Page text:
In Hebrews 2:1-4, the author warns against drifting away from Christ. The author asks a rhetorical question, “How can we escape if we neglect so great a salvation?” The answer is clear. It is not possible to escape judgment when the message is being brought and spoken by Christ because his message is superior to that of the angels, yet even their message brought judgment when neglected. The tone of this warning passage is strong, yet not too forceful. It identifies the need to not drift away, but it does not directly point to the severity of falling away as other warning passages do later in the letter.

In Hebrews 3:12-14, a little more severity is evident. While 2:1-4 may be viewed as an unintentional drifting away, Hebrews 3:12-14 certainly has in view an intentional turning away. Furthermore, the responsibility of remaining in Christ is placed on the shoulders of the community when the author exhorts, “But exhort one another every day” (v. 13). The recipients are to be responsible for each other and to keep each other from apostasy so that not even one turns away from the living God (v. 12).

In Hebrews 4:1-11, the author gives an exhortation to take hold of the rest that God has intended for them to receive. This warning passage is not nearly as strong as the others, but it is a warning nonetheless. Hebrews 4:1-11 warns against being judged or seeming to have failed to reach the rest God intended. Hebrews 2:1-4 warns the recipients against drifting away, 3:12-14 warns against turning away, and 4:1-11 warns the recipients against failing to reach the rest God has intended for them.

Hebrews 6:4-12 talks about apostasy in a harsh and severe tone. One who apostatizes is completely unable to be restored to repentance if he or she has been enlightened in the knowledge of Christ and has been a believer—i.e., tasted the heavenly gift, shared in the Holy Spirit, and tasted the goodness of the word of God and the powers of the age to come. For such a believer to fall away is a tragedy, because that apostate has crucified Christ all over again. Such a person can never be restored to repentance. This warning passage is severe, but most of all it is absolute. If there was any uncertainty about the effects of apostasy, Hebrews 6:4-12 functions to clearly identify the dire consequences of apostasy in direct, harsh and final statements.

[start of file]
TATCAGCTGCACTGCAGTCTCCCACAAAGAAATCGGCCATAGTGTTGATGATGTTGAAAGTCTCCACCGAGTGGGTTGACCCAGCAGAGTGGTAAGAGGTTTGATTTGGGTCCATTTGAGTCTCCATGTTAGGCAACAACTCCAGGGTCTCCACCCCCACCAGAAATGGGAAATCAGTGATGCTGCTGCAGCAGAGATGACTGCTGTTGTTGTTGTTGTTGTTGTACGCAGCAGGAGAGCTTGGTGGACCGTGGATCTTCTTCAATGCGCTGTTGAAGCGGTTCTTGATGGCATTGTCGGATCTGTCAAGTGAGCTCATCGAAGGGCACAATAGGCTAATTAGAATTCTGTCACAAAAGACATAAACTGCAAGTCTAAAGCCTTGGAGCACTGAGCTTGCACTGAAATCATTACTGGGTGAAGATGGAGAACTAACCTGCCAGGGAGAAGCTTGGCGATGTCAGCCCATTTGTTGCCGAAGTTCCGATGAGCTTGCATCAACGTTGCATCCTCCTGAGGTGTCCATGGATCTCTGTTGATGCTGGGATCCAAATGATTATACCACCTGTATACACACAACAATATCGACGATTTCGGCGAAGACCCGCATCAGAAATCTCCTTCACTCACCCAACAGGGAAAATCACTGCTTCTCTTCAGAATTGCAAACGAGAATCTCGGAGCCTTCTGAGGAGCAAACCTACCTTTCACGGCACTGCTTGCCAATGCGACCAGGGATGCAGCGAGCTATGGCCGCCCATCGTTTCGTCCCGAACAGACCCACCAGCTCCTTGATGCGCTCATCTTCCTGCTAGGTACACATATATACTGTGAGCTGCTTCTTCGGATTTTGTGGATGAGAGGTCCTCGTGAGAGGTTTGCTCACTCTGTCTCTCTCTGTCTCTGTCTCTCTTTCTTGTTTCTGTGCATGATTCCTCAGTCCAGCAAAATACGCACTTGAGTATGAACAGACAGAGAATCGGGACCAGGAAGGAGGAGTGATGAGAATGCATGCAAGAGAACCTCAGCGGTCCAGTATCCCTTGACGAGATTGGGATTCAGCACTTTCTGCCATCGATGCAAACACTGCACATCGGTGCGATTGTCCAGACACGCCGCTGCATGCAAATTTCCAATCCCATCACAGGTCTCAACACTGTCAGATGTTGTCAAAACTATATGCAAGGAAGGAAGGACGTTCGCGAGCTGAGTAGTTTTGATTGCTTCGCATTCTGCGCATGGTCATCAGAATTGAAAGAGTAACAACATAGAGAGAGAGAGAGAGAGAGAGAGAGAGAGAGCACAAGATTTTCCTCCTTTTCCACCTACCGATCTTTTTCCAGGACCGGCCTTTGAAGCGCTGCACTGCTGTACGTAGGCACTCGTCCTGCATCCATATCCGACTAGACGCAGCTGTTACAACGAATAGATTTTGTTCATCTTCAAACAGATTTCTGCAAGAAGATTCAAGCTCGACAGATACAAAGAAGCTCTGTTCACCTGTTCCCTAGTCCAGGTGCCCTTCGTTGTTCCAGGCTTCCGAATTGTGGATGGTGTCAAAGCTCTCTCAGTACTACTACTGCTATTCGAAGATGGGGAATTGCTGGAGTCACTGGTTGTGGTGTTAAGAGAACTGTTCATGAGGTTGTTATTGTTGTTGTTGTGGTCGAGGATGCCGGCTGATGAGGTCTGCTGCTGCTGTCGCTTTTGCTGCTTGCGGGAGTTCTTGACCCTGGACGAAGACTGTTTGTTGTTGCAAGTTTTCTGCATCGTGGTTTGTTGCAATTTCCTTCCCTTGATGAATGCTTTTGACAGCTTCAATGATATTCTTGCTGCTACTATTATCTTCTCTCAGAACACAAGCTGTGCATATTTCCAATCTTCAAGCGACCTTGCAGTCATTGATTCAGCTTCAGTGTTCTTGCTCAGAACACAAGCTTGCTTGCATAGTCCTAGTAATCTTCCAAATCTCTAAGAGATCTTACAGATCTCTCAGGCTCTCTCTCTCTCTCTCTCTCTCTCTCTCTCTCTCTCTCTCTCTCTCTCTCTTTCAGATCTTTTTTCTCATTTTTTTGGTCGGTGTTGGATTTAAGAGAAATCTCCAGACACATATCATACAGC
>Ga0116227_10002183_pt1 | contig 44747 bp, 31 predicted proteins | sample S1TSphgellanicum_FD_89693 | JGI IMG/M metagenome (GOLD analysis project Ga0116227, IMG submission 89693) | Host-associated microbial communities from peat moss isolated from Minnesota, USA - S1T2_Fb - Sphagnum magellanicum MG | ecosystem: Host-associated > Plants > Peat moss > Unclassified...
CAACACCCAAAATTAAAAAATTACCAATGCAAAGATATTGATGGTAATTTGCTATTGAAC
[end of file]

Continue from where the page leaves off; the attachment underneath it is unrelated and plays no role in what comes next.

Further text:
Similarly, Hebrews 10:26-31 speaks of apostasy with perilous words. Hebrews 10:26-31 not only speaks of apostasy in a harsh and severe tone, but now it attributes a fiery judgment as its consequence. The apostate is one who willfully persists in sin and places himself or herself under God’s judgment—a consuming fire (v. 27).

In Hebrews 12:14-17 and 12:25-29, more exhortations are given to warn against failing to obtain the grace of God (v. 15) and reject Christ lest they place themselves under God’s judgment (vv. 25, 29). These warnings carry on the punishment element from Hebrews 10:26-31 and return to the responsibility to press on from 3:12-14, but they are much less severe and alarming as 6:4-12 and 10:26-31.

The warning passages in Hebrews must be read in light of the letter’s historical context. Because it is most probable that the author of Hebrews was writing to warn against those Jewish Christians in Rome that were facing persecution and seriously considering forsaking Christ in order to follow Judaism in order to evade the persecution, we must understand the warning passages in this letter as an appeal against a deliberate forsaking of Christ. These warning passages functioned to convince the Jewish Christians to not shrink back like cowards, but rather to prove themselves as true disciples of Christ. They must be read in light of their intended use, and they were intended to convince the readers against apostasy. If we fail to understand these passages in light of the historical context, we miss their point, function and intended meaning, thereby misunderstanding what the author is saying. The historical context is crucial, and we cannot escape it if we are to come to a proper understanding of the warning passages in Hebrews.

Bibliography

 

Gundry, Robert. 2003. A Survey of the New Testament. 4th ed. Grand Rapids: Zondervan.

 

Guthrie, Donald. 1983. The Letter to the Hebrews. Tyndale New Testament Commentaries. Leon

Morris, ed. Grand Rapids, Michigan, and Cambridge, U.K.: Wm. B. Eerdmans

Publishing Company and InterVarsity Press.

 

Hagner, Donald. 2002. Encountering the Book of Hebrews: an exposition. Grand Rapids: Baker

Academic.

 

Ladd, George. 1993. A Theology of the New Testament. Revised ed. Donald Hagner, ed. Grand

Rapids: Wm. B. Eerdmans Publishing Company.

 

Lindars, Barnabas. 1991. The Theology of the Letter to the Hebrews. New Testament Theology.

Cambridge: Cambridge University Press.